Review and images by PhilSauria, edited by Suspsy
There are not too many of the major brands given to recreating prehistoric fauna in plastic that have not had a woolly mammoth in their range at one time or another, but the number of woolly rhino figures out there might be lucky to crack the double figure mark if a tally were taken. Just talking your mass-produced figure here and not the high end resins and kits. I guess that the mammoth is a much more majestic animal and probably therefore a more marketable proposition.
This year, however, as if some companies are trying to redress the balance we have not one, but two ancient rhinos on release. The subject of this review is a stocky, well-researched, and very detailed creation from Safari sculptor Doug Watson, released as part of the Wild Safari Prehistoric World collection.
While generally known by the name woolly rhino, its scientific handle is Coelodonta antiquitatis (Bronn, 1831), an animal that could be found roaming parts of Europe, Russia, and Asia in great numbers back in its day. Being an animal from the relatively recent past, its remains range from skeletons to mummified bodies with hair intact and, I believe, stomach contents in one case. Climate change is considered one cause for their extinction, but predation by a certain bipedal hominid cannot be ruled out either!
However, the plastic variety can still be found in plentiful numbers in various retail environments, measuring 17 cm (or just under 9 inches) from curved horn to short tail, and standing 8 cm (or just over 3 inches) at the shoulder. It is similar in size to the now-retired Papo version of this animal. Unlike mammoths, the makers of woolly rhinos have not agreed on an unofficial standard size, so that while this one can stand shoulder to shoulder along side the Papo version, it does stand horn and shoulder hump over the Bullyland and Starlux ones. But it still has to look up to its ancestor, the Safari Missing Links woolly rhino.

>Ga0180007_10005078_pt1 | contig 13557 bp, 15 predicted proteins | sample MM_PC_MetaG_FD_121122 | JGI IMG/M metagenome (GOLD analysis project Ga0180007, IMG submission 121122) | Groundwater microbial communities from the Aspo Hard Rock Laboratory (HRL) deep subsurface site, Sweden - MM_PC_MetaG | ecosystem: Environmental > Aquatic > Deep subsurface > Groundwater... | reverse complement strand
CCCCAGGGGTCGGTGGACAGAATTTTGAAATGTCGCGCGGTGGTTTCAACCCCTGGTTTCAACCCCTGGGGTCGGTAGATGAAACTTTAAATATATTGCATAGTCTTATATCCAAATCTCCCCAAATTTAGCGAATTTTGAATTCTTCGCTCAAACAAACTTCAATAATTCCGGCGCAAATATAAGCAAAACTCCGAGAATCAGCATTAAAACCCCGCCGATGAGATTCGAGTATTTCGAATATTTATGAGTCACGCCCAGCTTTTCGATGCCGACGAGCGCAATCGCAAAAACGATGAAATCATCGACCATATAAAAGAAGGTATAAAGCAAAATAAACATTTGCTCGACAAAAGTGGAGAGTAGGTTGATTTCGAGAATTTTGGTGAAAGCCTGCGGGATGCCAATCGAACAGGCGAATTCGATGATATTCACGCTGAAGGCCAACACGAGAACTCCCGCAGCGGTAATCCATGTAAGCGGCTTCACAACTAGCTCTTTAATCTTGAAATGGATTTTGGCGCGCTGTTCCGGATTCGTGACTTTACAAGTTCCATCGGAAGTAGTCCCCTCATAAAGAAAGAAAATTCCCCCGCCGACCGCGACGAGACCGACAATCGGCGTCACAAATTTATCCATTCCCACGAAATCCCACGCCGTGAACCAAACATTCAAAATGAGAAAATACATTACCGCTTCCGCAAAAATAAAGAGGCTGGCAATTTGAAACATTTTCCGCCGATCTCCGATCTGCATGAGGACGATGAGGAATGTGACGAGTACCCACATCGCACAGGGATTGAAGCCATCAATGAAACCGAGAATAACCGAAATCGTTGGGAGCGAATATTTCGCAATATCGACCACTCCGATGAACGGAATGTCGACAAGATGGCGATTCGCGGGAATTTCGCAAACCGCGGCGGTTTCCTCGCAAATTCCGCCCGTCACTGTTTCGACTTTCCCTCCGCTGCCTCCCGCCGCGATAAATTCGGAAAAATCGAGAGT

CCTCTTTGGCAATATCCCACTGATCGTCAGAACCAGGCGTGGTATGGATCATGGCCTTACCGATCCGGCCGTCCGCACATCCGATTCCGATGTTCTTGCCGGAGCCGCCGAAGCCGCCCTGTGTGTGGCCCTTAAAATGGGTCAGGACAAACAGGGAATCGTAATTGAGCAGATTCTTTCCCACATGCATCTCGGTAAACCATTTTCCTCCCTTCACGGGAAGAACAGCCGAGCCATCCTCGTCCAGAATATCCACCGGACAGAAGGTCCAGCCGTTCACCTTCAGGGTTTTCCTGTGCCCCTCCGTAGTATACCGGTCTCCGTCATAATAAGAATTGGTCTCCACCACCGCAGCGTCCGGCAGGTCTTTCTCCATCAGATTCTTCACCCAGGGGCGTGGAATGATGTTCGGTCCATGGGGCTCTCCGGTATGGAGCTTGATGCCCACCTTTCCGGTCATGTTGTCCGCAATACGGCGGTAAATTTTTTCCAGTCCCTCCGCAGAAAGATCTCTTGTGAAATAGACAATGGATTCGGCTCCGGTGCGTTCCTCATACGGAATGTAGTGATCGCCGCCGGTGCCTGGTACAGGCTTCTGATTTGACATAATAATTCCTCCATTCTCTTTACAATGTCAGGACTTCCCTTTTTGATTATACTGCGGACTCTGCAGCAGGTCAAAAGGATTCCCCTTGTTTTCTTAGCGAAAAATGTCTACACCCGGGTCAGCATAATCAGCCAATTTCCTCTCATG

The sculpt depicts this stout Ice Age mammal in a walking pose with its front foot halfway through a step and its short ears facing forward. This makes it look alert and with a sense of purpose as it strides on. Fur detail covers the figure, as is to be expected, with bare patches around the eyes and nose. The body is basically rendered in shades of brown, with darker bands around the shoulder and edge of the stomach. Grey is used for the eye surround, muzzle, and toes. The light brown eyes are glossy and lifelike. And further anatomical features would seem to indicate that we have a male specimen here.
I was pleased to see a new version of this animal being released, expanding the choices for those interested in adding an iconic Ice Age mammal to their collection and boosting the tally of versions of what has been an animal overlooked by many manufacturers down through the years. The release of this figure and the soon-to-be-released (at the time of this review), very impressive Elasmotherium caught the interest of this collector, who likes to have a few ancient mammals around as well as dinosaurs and prehistoric reptiles. At this point in time, the Safari woolly rhino has hit the shelves and online listings, so there should be no trouble in getting your hands on one should you wish to do so.
The best shaggy rhino made to date in the collectibles / toy market. A true work of art by Doug Watson.
Definitely appreciate the comparison photo. Watson’s sculpt is the only one of the four now in production, but it’s the best of the lot. His offering is well researched, as usual and your article is also. I look forward to your next one.
Fine review and photos of a fine toy. The woolly rhino can at least take solace in the fact that it still has more toys than any other prehistoric rhino, including Paraceratherium.
Which is sad. Lots of very cool critters in that family.